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Will a second straight monthly drop in industrial production put Brazil’s interest rate increases on hold?

December output fell by 0.7% from November. November’s output was itself down 0.2% from October. The drop came as a surprise to economists who were expecting output to rise by 0.9% in December, according to Bloomberg. Industrial output was still up 2.7% from December 2009.

The futures market fell as traders saw the data as an indication that the economy is slowing, but futures prices still show that traders except the central bank, the Banco Central do Brasil, to raise the benchmark Selic interest rate another 0.5 percentage points to 11.75% in March.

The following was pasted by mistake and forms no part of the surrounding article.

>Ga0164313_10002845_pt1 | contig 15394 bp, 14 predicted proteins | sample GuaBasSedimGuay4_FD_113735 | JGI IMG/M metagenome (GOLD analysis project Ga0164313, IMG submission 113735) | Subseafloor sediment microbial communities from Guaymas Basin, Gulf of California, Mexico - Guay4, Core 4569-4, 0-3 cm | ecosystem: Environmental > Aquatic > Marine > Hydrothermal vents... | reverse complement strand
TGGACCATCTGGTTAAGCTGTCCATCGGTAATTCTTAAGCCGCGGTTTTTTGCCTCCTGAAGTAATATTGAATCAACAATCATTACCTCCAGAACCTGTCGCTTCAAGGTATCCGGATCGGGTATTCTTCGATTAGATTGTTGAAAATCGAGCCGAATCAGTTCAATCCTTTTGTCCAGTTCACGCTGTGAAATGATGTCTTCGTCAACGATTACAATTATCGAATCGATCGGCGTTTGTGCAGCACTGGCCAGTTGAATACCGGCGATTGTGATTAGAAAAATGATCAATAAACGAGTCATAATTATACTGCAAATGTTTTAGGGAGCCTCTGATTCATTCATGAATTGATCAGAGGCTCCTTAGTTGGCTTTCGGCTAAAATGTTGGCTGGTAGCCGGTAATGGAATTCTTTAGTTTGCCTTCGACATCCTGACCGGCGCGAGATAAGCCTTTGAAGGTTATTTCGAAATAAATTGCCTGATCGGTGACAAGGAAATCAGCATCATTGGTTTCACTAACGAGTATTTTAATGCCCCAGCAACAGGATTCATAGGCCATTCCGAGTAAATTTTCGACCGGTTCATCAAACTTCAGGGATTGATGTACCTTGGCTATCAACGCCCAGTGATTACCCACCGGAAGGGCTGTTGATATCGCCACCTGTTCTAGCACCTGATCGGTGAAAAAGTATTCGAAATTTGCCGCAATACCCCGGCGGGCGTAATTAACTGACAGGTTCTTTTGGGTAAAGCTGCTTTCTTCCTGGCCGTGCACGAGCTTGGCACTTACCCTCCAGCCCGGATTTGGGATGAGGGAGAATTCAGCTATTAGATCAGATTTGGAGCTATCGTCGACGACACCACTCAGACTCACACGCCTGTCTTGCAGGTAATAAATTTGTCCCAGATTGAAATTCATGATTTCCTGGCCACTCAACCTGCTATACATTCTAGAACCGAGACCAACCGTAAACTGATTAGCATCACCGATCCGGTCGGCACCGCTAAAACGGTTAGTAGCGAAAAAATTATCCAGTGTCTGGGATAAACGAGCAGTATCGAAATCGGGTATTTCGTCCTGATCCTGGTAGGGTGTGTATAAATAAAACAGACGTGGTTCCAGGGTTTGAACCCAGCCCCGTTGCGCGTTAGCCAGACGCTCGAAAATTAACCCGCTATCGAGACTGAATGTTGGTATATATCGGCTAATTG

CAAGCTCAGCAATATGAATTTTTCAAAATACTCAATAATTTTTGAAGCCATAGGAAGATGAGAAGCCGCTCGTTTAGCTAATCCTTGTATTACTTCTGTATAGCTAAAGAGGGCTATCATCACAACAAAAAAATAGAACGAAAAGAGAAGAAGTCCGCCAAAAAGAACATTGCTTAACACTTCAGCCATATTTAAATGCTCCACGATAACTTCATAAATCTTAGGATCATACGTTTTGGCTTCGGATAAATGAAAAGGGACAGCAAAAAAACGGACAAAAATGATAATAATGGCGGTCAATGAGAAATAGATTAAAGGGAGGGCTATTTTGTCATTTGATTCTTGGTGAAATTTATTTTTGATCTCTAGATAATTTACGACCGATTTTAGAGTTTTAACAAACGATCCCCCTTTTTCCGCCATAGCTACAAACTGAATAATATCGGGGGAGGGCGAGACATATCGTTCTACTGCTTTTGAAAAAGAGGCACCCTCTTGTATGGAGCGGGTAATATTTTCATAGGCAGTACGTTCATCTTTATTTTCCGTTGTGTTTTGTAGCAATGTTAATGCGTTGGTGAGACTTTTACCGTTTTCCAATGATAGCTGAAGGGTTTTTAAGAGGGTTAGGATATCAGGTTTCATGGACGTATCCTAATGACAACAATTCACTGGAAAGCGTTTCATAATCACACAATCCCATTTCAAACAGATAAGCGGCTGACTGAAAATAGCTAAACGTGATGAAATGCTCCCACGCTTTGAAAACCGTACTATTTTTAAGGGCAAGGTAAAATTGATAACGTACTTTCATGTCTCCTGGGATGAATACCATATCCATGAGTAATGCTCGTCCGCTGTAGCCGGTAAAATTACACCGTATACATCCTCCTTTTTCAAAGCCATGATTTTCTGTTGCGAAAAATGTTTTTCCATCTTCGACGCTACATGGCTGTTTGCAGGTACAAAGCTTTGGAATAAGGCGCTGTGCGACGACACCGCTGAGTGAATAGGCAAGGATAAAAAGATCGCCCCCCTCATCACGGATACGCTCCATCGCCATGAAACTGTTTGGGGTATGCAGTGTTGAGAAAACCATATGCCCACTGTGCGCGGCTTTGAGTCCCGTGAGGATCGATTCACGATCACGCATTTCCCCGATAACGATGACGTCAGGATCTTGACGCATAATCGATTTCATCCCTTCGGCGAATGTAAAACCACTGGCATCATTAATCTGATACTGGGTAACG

The blame for the drop in production gets placed on the doorstep of an over-valued real. The 50% appreciation in Brazil’s currency over the last two years has made imported goods—especially from China—really cheap. And that’s led to declines in sales and production by domestic Brazilian producers.

Another increase in interest rates would increase cash flows into Brazilian assets driving the real up further. But traders are betting that the central bank doesn’t have any choice in the short-term. Inflation in Brazil accelerated to an annual rate of 6.04% in January. The central bank’s target for inflation is 4.5%.